State Fire Marshals Reaffirm AFCI Technology
Perhaps the most promising fire-protection technology since the introduction of residential smoke detectors is a small, inexpensive device that most homeowners have not even heard of-yet. It's called an arc fault circuit interrupter, or AFCI, and it can prevent household fires caused by arcing in electrical wiring.
An arc occurs when electricity jumps across a gap between two conductors, such as between two electrical wires or from a wire to a nearby, grounded object. The arc can be extremely hot and can ignite flammable materials in its vicinity. Despite the high temperatures, safeguards such as conventional circuit breakers or fuses may not prevent fires because not enough electrical current is flowing in the circuit to activate them. However, AFCIs, which replace conventional circuit breakers in the electrical panel box, are designed to shut down the circuit as soon as an arcing condition occurs.
Because records show that a significant number of fires start in the bedroom, the National Electrical Code now requires AFCIs for electrical circuits serving bedrooms of new homes. Many fire-protection experts argue that this protection also should be required for other rooms, and should extend to all homes regardless of their age.
The National Association of State Fire Marshals (NASFM), an organization that includes the most senior fire official of each of the 50 states plus the District of Columbia, endorsed AFCI technology several years ago. A recent study conducted by this organization confirms that AFCI technology effectively prevents most types of fires that originate in electrical wiring-saving lives and property. Details of the study, including conclusions and recommendations, can be found on the NASFM Web site.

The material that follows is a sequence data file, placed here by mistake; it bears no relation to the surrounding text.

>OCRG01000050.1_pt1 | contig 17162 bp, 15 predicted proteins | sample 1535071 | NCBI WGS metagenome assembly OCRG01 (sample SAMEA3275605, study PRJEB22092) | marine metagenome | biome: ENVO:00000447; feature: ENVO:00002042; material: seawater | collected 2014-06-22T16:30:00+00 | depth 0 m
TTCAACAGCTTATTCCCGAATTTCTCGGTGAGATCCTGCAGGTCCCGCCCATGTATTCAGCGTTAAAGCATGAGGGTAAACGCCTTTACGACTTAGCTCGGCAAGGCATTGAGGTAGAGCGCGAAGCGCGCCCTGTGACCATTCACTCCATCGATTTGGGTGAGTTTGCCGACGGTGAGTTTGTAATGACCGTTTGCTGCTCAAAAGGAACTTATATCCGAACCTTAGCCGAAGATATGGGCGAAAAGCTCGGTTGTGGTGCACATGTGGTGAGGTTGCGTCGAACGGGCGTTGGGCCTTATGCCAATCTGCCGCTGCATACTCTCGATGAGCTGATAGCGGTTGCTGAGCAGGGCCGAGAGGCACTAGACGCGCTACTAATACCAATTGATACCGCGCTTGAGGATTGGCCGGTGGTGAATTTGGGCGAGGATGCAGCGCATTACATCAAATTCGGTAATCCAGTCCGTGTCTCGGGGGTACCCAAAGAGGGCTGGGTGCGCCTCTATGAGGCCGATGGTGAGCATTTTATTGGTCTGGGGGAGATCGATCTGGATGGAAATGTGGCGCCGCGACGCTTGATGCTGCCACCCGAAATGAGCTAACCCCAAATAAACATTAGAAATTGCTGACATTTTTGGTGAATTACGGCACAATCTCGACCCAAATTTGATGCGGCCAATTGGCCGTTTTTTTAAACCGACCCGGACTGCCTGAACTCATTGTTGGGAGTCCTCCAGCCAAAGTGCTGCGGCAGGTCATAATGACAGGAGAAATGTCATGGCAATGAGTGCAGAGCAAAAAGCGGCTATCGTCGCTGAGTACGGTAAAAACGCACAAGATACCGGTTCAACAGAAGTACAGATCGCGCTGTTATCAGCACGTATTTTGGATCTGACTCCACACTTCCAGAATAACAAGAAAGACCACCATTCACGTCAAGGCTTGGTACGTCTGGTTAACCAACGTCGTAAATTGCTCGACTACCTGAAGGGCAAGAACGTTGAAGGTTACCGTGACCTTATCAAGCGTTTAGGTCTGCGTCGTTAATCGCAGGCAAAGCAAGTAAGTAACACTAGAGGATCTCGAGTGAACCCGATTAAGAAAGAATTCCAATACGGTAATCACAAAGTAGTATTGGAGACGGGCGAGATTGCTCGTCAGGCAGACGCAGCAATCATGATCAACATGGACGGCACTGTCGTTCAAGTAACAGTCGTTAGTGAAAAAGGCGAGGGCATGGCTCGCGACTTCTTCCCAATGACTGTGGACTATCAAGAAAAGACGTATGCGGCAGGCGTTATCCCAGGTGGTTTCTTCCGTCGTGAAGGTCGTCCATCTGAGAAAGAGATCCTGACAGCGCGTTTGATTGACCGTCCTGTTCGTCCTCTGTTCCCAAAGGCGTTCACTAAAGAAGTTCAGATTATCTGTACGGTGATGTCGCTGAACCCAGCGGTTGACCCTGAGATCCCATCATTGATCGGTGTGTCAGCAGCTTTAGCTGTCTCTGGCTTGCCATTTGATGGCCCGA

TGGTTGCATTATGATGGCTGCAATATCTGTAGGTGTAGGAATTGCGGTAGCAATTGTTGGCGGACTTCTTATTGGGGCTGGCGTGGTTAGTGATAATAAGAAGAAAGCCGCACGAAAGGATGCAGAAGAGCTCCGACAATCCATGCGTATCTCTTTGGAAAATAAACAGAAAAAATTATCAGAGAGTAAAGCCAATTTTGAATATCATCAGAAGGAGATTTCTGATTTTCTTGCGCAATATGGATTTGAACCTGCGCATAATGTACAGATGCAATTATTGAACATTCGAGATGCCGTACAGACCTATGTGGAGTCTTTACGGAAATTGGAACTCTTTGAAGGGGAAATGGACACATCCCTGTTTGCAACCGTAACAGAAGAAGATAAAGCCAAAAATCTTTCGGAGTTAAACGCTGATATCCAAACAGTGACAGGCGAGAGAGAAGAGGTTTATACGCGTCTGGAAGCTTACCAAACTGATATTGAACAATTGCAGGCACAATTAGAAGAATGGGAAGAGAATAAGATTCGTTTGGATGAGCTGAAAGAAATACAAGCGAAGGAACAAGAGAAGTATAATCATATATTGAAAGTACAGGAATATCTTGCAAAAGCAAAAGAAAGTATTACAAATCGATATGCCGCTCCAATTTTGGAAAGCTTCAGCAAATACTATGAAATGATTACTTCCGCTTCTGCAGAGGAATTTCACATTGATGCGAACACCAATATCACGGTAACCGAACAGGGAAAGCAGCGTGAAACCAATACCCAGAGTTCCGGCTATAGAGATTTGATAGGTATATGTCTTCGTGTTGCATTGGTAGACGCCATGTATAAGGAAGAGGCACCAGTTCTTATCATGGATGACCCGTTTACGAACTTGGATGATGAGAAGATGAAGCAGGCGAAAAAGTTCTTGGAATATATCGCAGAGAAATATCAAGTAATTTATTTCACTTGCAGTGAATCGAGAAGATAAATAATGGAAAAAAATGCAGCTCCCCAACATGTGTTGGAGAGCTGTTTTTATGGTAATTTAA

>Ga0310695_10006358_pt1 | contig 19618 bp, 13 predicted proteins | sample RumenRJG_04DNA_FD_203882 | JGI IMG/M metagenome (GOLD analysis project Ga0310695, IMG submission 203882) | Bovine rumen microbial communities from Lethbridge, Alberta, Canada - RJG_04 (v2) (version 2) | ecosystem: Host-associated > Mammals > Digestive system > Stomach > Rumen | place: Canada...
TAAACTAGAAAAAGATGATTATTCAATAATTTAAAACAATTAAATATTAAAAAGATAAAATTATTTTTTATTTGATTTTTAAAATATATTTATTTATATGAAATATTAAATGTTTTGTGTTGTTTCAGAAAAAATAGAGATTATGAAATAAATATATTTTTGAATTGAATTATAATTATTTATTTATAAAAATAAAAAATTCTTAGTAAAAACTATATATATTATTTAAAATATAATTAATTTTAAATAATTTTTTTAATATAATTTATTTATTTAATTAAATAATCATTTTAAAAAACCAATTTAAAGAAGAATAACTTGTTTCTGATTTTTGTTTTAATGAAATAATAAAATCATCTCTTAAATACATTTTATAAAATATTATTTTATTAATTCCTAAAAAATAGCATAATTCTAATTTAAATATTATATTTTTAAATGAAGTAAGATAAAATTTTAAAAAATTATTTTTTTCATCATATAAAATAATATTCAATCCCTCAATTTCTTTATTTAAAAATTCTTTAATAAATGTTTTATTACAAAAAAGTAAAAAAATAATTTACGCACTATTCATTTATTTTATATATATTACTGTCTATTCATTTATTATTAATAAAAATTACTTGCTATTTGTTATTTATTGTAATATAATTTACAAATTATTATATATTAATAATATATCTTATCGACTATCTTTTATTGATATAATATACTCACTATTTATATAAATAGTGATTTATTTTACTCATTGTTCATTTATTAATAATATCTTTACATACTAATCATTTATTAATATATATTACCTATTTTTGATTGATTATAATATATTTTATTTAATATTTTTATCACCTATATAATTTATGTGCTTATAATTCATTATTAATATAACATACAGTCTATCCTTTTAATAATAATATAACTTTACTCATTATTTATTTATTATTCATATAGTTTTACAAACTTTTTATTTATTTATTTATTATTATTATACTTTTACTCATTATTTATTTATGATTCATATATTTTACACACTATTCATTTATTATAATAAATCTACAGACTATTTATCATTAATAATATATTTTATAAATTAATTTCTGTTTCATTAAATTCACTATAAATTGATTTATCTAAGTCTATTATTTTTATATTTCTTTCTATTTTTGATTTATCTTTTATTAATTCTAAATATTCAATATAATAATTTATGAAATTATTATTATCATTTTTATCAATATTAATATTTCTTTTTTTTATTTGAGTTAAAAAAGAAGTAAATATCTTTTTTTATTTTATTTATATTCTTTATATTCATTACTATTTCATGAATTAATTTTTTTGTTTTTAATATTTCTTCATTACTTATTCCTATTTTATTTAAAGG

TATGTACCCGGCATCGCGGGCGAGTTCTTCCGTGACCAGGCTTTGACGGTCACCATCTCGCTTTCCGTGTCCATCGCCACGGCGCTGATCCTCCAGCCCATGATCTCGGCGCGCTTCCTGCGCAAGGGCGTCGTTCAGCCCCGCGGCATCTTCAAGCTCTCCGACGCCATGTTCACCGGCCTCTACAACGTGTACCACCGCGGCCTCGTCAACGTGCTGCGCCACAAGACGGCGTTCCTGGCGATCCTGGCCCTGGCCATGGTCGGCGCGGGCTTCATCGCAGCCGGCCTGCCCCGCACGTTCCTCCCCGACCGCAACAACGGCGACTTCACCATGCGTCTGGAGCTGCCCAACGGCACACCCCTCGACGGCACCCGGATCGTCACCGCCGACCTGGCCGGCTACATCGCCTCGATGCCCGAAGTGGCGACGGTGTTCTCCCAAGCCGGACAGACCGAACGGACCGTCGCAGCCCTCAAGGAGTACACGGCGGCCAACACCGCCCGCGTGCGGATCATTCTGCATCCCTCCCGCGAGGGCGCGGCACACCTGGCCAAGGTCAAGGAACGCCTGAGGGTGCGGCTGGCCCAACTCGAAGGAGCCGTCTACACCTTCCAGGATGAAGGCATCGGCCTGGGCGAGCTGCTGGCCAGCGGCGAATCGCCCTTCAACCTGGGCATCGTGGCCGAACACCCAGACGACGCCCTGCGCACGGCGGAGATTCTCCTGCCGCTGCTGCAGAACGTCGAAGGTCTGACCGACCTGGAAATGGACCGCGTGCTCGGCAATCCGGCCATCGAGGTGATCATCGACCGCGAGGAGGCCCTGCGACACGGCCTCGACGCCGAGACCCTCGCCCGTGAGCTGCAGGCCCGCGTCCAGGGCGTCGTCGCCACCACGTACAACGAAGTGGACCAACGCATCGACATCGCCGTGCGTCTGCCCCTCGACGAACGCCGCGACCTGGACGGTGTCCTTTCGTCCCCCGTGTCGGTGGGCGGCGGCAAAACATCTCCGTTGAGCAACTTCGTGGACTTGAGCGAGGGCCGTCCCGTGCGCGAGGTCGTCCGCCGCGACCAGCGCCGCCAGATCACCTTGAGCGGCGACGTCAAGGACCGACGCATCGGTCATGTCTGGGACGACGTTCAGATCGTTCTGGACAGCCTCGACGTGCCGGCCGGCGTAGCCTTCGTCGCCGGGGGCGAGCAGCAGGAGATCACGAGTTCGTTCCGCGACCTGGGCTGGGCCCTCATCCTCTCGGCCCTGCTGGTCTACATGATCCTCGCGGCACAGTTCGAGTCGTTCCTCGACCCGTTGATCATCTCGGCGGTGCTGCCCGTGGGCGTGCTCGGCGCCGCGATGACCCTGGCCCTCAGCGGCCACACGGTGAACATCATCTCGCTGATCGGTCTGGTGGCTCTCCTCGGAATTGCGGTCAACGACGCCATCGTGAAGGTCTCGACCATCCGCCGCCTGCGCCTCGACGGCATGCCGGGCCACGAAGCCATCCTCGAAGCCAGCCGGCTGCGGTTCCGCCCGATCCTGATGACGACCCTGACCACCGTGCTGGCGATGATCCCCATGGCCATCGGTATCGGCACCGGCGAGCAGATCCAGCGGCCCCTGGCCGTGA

Surveys of fire records estimate that on average 73,500 residential electrical fires occur annually. The U.S. Consumer Product Safety Commission estimates that 50 to 75 percent of these fires could be prevented with AFCI technology. Based on this, each year as many as 55,000 fires could be prevented, and approximately $785 million in property damage could be avoided. Even more important is the possibility that some 1,685 injuries and 440 lives could be saved.
Effective and Available
Unfortunately, because AFCIs are not required at this time for older homes-where arc faults are more likely to occur-installing this higher level of fire protection is still up to the homeowner. Ask your electrician about installing AFCIs at the circuit-breaker panel in your home. The device itself is inexpensive and can be quickly installed, and the investment will be well worth the peace of mind it brings.
You can also visit our Building Wire section for more information about residential electrical wiring.